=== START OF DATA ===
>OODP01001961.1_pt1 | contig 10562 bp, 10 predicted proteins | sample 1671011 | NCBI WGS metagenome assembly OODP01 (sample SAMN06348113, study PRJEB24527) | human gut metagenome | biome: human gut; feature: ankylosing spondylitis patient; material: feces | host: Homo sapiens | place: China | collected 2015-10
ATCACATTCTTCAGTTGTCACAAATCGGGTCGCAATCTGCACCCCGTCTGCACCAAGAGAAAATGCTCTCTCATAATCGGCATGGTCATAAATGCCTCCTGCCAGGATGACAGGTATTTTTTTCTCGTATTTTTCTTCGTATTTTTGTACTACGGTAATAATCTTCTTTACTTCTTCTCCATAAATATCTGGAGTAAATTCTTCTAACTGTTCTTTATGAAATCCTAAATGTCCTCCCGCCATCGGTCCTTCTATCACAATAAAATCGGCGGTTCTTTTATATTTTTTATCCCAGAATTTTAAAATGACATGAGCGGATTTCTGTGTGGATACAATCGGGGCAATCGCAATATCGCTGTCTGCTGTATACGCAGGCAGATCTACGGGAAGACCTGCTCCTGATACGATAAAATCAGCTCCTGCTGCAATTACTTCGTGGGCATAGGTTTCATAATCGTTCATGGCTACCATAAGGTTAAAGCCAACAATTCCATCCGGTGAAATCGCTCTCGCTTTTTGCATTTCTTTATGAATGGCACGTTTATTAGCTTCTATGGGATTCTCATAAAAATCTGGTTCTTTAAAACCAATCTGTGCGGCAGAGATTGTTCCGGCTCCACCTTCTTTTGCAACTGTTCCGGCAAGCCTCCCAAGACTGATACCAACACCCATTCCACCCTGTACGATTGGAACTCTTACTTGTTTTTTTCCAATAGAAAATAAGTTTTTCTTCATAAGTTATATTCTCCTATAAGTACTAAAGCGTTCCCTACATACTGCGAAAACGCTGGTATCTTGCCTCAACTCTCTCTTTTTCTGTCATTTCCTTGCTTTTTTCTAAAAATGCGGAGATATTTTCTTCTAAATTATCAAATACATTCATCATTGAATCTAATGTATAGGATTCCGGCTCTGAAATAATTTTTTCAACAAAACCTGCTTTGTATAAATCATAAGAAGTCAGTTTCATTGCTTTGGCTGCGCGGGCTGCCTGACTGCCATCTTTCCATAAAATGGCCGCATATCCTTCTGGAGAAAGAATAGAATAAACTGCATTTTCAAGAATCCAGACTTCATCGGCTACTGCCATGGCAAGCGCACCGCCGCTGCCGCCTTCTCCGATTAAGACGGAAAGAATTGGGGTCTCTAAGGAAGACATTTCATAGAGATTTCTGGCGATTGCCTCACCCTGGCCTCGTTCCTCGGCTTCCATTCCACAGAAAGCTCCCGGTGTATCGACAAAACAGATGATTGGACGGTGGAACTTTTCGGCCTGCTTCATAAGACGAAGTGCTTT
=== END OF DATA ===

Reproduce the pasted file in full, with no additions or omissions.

>OODP01001961.1_pt1 | contig 10562 bp, 10 predicted proteins | sample 1671011 | NCBI WGS metagenome assembly OODP01 (sample SAMN06348113, study PRJEB24527) | human gut metagenome | biome: human gut; feature: ankylosing spondylitis patient; material: feces | host: Homo sapiens | place: China | collected 2015-10
ATCACATTCTTCAGTTGTCACAAATCGGGTCGCAATCTGCACCCCGTCTGCACCAAGAGAAAATGCTCTCTCATAATCGGCATGGTCATAAATGCCTCCTGCCAGGATGACAGGTATTTTTTTCTCGTATTTTTCTTCGTATTTTTGTACTACGGTAATAATCTTCTTTACTTCTTCTCCATAAATATCTGGAGTAAATTCTTCTAACTGTTCTTTATGAAATCCTAAATGTCCTCCCGCCATCGGTCCTTCTATCACAATAAAATCGGCGGTTCTTTTATATTTTTTATCCCAGAATTTTAAAATGACATGAGCGGATTTCTGTGTGGATACAATCGGGGCAATCGCAATATCGCTGTCTGCTGTATACGCAGGCAGATCTACGGGAAGACCTGCTCCTGATACGATAAAATCAGCTCCTGCTGCAATTACTTCGTGGGCATAGGTTTCATAATCGTTCATGGCTACCATAAGGTTAAAGCCAACAATTCCATCCGGTGAAATCGCTCTCGCTTTTTGCATTTCTTTATGAATGGCACGTTTATTAGCTTCTATGGGATTCTCATAAAAATCTGGTTCTTTAAAACCAATCTGTGCGGCAGAGATTGTTCCGGCTCCACCTTCTTTTGCAACTGTTCCGGCAAGCCTCCCAAGACTGATACCAACACCCATTCCACCCTGTACGATTGGAACTCTTACTTGTTTTTTTCCAATAGAAAATAAGTTTTTCTTCATAAGTTATATTCTCCTATAAGTACTAAAGCGTTCCCTACATACTGCGAAAACGCTGGTATCTTGCCTCAACTCTCTCTTTTTCTGTCATTTCCTTGCTTTTTTCTAAAAATGCGGAGATATTTTCTTCTAAATTATCAAATACATTCATCATTGAATCTAATGTATAGGATTCCGGCTCTGAAATAATTTTTTCAACAAAACCTGCTTTGTATAAATCATAAGAAGTCAGTTTCATTGCTTTGGCTGCGCGGGCTGCCTGACTGCCATCTTTCCATAAAATGGCCGCATATCCTTCTGGAGAAAGAATAGAATAAACTGCATTTTCAAGAATCCAGACTTCATCGGCTACTGCCATGGCAAGCGCACCGCCGCTGCCGCCTTCTCCGATTAAGACGGAAAGAATTGGGGTCTCTAAGGAAGACATTTCATAGAGATTTCTGGCGATTGCCTCACCCTGGCCTCGTTCCTCGGCTTCCATTCCACAGAAAGCTCCCGGTGTATCGACAAAACAGATGATTGGACGGTGGAACTTTTCGGCCTGCTTCATAAGACGAAGTGCTTT